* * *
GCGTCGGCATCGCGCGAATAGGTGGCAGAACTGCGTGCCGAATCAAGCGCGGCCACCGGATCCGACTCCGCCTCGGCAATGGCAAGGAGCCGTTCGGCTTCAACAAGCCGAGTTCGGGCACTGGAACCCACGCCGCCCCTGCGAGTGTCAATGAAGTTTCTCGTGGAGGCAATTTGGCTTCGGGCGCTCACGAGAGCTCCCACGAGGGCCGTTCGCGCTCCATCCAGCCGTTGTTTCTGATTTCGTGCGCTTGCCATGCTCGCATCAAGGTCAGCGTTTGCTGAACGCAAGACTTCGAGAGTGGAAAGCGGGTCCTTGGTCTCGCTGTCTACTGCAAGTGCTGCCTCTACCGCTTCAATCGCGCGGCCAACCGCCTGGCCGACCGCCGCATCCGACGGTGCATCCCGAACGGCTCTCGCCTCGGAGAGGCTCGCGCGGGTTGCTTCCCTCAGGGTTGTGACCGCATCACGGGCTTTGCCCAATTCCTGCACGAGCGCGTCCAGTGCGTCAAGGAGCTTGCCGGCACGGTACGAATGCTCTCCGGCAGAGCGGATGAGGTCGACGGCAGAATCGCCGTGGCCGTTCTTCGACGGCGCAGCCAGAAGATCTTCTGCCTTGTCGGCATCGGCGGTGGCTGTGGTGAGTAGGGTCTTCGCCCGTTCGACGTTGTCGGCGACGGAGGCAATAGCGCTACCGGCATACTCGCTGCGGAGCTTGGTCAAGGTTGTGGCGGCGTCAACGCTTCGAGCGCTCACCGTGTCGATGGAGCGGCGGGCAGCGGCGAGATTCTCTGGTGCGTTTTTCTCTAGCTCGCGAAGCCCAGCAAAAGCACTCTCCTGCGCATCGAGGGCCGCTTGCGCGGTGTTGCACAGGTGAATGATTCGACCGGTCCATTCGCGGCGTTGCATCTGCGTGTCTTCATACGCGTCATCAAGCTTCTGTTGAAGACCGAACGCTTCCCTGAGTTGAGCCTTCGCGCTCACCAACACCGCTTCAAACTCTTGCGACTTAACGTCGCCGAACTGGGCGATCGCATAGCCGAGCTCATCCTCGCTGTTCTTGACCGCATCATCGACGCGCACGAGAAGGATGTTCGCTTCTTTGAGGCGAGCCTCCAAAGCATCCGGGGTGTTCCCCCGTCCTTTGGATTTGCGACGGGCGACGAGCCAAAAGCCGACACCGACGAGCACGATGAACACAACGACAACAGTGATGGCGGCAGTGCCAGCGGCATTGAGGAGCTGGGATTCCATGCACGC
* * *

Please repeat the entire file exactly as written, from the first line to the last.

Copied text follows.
GCGTCGGCATCGCGCGAATAGGTGGCAGAACTGCGTGCCGAATCAAGCGCGGCCACCGGATCCGACTCCGCCTCGGCAATGGCAAGGAGCCGTTCGGCTTCAACAAGCCGAGTTCGGGCACTGGAACCCACGCCGCCCCTGCGAGTGTCAATGAAGTTTCTCGTGGAGGCAATTTGGCTTCGGGCGCTCACGAGAGCTCCCACGAGGGCCGTTCGCGCTCCATCCAGCCGTTGTTTCTGATTTCGTGCGCTTGCCATGCTCGCATCAAGGTCAGCGTTTGCTGAACGCAAGACTTCGAGAGTGGAAAGCGGGTCCTTGGTCTCGCTGTCTACTGCAAGTGCTGCCTCTACCGCTTCAATCGCGCGGCCAACCGCCTGGCCGACCGCCGCATCCGACGGTGCATCCCGAACGGCTCTCGCCTCGGAGAGGCTCGCGCGGGTTGCTTCCCTCAGGGTTGTGACCGCATCACGGGCTTTGCCCAATTCCTGCACGAGCGCGTCCAGTGCGTCAAGGAGCTTGCCGGCACGGTACGAATGCTCTCCGGCAGAGCGGATGAGGTCGACGGCAGAATCGCCGTGGCCGTTCTTCGACGGCGCAGCCAGAAGATCTTCTGCCTTGTCGGCATCGGCGGTGGCTGTGGTGAGTAGGGTCTTCGCCCGTTCGACGTTGTCGGCGACGGAGGCAATAGCGCTACCGGCATACTCGCTGCGGAGCTTGGTCAAGGTTGTGGCGGCGTCAACGCTTCGAGCGCTCACCGTGTCGATGGAGCGGCGGGCAGCGGCGAGATTCTCTGGTGCGTTTTTCTCTAGCTCGCGAAGCCCAGCAAAAGCACTCTCCTGCGCATCGAGGGCCGCTTGCGCGGTGTTGCACAGGTGAATGATTCGACCGGTCCATTCGCGGCGTTGCATCTGCGTGTCTTCATACGCGTCATCAAGCTTCTGTTGAAGACCGAACGCTTCCCTGAGTTGAGCCTTCGCGCTCACCAACACCGCTTCAAACTCTTGCGACTTAACGTCGCCGAACTGGGCGATCGCATAGCCGAGCTCATCCTCGCTGTTCTTGACCGCATCATCGACGCGCACGAGAAGGATGTTCGCTTCTTTGAGGCGAGCCTCCAAAGCATCCGGGGTGTTCCCCCGTCCTTTGGATTTGCGACGGGCGACGAGCCAAAAGCCGACACCGACGAGCACGATGAACACAACGACAACAGTGATGGCGGCAGTGCCAGCGGCATTGAGGAGCTGGGATTCCATGCACGC